Putin Opens Mosque in Moscow
Moscow: Russian President Vladimir Putin inaugurated Moscow’s new mosque on Eid Kurban Bairam, the Russian term for Eidul Azha which was celebrated on September 23 in the country. Among the invitees were President of Turkey, Tayib Erdogan and Palestinan President, Mahmood Abbas. The mosque has been constructed at the site of an old mosque which was torn down to construct a new. It took 10 years to build the mosque.
Islam is the second largest religion in Russia, home to 23 million Muslims. The majority of them live in the country’s North Caucasian republics of Daghestan, Bashakrstan, Chechnya-Ingushita, Tartarstan, and Kazan. Moscow has nearly two million Muslims.
The $170m mosque was entirely funded by private donations. Putin, who has been fighting Muslim rebels in south Russia since coming to power in 1999, used his speech to emphasize the challenge of preventing Muslim radicalisation, praising the collaboration of the religious leaders of the country.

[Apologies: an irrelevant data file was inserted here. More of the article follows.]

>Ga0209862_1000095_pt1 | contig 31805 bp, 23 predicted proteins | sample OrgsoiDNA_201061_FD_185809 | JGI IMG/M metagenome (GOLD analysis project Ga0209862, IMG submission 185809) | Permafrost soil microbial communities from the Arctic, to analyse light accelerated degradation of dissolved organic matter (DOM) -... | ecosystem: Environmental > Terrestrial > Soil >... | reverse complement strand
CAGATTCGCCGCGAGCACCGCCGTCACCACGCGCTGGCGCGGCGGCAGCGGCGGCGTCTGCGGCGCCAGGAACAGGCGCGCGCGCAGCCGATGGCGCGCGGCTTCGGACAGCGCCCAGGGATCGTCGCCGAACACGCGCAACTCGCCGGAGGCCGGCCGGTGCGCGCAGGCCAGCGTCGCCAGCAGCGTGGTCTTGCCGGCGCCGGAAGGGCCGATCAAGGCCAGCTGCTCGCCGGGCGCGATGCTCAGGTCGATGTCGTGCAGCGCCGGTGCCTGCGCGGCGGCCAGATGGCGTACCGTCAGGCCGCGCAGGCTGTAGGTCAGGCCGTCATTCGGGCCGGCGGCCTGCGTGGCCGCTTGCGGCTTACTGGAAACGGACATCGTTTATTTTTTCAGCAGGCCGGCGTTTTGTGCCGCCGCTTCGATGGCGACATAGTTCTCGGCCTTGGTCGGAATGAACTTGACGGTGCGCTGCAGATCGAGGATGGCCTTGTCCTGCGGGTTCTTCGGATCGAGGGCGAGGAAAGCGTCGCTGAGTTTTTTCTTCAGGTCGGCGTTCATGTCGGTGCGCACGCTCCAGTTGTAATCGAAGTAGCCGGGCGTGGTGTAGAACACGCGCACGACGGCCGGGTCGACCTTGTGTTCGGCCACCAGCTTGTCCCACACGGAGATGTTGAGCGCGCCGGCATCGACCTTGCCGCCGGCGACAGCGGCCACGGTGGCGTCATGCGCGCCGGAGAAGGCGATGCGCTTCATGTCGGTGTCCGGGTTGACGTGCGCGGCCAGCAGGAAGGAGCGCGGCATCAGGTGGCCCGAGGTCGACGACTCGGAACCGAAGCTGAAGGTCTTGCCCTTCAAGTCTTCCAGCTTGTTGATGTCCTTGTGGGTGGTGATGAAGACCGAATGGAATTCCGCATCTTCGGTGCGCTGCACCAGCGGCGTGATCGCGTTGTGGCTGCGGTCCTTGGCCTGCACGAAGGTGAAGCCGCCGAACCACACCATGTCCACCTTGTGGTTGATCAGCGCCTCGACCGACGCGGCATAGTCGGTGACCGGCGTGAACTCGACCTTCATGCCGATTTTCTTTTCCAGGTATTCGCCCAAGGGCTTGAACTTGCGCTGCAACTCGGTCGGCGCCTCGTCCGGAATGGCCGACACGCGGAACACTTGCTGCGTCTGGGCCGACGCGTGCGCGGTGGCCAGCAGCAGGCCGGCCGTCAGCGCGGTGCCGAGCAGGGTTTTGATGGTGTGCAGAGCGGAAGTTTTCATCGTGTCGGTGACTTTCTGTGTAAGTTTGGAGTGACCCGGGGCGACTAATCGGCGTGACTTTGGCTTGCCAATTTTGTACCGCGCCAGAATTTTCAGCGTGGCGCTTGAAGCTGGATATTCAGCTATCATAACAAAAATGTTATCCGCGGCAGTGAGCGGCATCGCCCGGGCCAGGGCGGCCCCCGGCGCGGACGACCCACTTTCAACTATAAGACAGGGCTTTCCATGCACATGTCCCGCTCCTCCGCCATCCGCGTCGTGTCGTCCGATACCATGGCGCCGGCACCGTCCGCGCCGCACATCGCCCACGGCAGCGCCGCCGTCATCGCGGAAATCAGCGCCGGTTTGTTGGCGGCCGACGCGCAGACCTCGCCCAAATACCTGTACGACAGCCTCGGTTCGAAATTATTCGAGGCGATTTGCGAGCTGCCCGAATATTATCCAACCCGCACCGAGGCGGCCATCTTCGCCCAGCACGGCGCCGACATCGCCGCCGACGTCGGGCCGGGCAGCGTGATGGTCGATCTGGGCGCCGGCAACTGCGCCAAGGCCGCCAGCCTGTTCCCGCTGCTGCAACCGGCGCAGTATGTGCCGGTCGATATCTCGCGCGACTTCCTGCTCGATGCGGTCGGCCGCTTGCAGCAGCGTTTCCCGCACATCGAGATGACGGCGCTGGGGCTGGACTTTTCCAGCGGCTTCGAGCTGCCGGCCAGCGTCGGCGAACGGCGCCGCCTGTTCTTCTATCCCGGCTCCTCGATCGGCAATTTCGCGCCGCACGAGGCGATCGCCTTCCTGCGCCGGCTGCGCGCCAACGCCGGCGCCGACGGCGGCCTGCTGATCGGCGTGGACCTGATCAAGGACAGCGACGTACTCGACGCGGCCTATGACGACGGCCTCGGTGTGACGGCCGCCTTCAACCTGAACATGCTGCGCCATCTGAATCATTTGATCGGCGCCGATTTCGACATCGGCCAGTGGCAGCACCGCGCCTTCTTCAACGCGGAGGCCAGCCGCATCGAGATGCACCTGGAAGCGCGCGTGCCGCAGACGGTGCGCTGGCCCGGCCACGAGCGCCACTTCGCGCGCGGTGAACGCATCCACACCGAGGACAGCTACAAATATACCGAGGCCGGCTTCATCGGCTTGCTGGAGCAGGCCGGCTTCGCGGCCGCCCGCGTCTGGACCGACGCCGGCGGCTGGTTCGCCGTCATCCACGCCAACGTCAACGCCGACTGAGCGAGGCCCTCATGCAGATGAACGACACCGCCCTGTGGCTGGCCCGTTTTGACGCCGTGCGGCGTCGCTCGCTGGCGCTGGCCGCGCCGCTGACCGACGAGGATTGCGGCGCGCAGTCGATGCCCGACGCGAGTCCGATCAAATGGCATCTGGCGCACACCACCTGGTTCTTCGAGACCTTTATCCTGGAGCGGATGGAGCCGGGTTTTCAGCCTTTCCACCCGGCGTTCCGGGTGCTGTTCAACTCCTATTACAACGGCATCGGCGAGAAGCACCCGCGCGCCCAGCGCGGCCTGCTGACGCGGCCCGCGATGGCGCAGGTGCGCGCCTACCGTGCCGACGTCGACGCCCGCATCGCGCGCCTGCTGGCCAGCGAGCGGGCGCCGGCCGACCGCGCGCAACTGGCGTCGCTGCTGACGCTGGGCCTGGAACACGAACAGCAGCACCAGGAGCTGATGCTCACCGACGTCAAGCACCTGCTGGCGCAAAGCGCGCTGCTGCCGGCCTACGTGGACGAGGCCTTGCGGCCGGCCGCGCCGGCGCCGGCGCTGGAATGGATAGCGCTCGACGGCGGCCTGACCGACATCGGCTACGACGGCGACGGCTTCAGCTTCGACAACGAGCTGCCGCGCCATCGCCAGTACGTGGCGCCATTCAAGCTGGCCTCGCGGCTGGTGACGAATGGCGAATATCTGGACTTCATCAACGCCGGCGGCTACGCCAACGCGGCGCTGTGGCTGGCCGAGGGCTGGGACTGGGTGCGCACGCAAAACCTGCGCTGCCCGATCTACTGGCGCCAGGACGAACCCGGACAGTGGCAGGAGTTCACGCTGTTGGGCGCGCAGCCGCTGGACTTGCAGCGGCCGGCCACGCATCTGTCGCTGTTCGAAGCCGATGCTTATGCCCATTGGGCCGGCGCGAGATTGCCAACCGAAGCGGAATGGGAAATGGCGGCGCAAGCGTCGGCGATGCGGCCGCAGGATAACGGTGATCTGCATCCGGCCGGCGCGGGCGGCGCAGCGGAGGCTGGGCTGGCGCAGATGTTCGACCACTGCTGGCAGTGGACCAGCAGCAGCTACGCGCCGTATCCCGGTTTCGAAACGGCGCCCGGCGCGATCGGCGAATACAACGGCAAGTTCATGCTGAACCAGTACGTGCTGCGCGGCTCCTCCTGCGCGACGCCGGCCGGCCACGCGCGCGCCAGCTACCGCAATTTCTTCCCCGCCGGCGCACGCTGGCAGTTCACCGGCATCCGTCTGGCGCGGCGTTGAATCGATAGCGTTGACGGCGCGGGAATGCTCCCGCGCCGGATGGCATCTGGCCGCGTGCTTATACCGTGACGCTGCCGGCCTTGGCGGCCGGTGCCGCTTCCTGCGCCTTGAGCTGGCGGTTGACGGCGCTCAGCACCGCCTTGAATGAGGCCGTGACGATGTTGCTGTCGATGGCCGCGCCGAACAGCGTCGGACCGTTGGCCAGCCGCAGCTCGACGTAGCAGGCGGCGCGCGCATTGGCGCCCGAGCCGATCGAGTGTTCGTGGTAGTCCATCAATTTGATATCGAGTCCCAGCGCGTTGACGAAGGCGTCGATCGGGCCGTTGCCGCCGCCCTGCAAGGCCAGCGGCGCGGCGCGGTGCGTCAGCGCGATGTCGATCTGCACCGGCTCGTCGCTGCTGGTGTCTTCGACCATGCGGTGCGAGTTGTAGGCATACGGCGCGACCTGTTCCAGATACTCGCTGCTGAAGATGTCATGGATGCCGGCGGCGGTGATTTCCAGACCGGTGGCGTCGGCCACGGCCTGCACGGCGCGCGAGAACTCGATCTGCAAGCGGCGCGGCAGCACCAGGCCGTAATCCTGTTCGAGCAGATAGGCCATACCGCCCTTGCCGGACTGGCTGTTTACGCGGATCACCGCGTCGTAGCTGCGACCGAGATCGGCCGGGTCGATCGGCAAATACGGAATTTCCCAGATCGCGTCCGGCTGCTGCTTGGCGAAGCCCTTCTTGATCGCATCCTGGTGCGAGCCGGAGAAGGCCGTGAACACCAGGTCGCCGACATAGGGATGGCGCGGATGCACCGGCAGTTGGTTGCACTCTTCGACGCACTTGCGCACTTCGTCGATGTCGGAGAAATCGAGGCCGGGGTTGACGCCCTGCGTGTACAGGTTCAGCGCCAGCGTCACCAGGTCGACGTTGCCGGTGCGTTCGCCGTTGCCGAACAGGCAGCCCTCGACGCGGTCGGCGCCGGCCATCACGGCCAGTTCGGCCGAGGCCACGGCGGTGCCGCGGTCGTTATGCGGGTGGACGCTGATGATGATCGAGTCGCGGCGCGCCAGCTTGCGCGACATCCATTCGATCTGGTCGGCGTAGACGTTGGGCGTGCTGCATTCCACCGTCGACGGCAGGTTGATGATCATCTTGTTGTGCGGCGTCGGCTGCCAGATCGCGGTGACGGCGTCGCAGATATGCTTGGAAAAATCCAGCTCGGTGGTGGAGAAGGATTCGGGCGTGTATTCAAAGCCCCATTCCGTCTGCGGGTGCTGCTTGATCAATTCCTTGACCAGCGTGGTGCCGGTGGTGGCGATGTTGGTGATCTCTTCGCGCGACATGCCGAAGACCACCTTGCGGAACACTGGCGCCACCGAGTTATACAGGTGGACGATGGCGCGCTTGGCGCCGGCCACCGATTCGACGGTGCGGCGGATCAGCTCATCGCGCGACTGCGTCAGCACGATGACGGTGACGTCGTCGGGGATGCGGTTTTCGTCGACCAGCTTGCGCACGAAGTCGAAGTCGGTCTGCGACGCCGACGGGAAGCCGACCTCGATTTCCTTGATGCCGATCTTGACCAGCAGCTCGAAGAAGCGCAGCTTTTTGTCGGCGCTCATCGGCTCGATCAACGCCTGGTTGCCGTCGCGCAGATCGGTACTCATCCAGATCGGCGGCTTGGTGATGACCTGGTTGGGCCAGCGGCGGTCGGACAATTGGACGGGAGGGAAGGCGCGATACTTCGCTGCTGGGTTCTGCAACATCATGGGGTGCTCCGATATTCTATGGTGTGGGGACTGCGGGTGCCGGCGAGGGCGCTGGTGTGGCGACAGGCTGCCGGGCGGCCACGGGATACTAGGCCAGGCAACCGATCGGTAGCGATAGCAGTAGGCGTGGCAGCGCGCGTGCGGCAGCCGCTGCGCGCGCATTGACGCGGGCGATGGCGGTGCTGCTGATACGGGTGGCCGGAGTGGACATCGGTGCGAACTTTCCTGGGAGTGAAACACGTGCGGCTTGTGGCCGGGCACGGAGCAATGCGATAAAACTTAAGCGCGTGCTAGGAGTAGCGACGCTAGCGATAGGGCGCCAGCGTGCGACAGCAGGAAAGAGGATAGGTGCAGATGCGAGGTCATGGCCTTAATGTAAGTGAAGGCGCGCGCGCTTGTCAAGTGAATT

“Muslim leaders of Russia are courageously using their authority to resist the extremist propaganda. I’d like to express huge respect to these people who are carrying out a really heroic work…” he said.
The new mosque – built on the site of a smaller, more than 100-year-old mosque destroyed in 2011 – can accommodate 10,000 worshippers, but it is still one of only six mosques in the city.
Calls from Muslim religious leaders to build more mosques have met with opposition from city officials and residents. “There are many Muslims and very few mosques in Moscow,” said Russia’s human rights movement veteran and Moscow Helsinki Group Chairman Lyudmila Alekseyeva.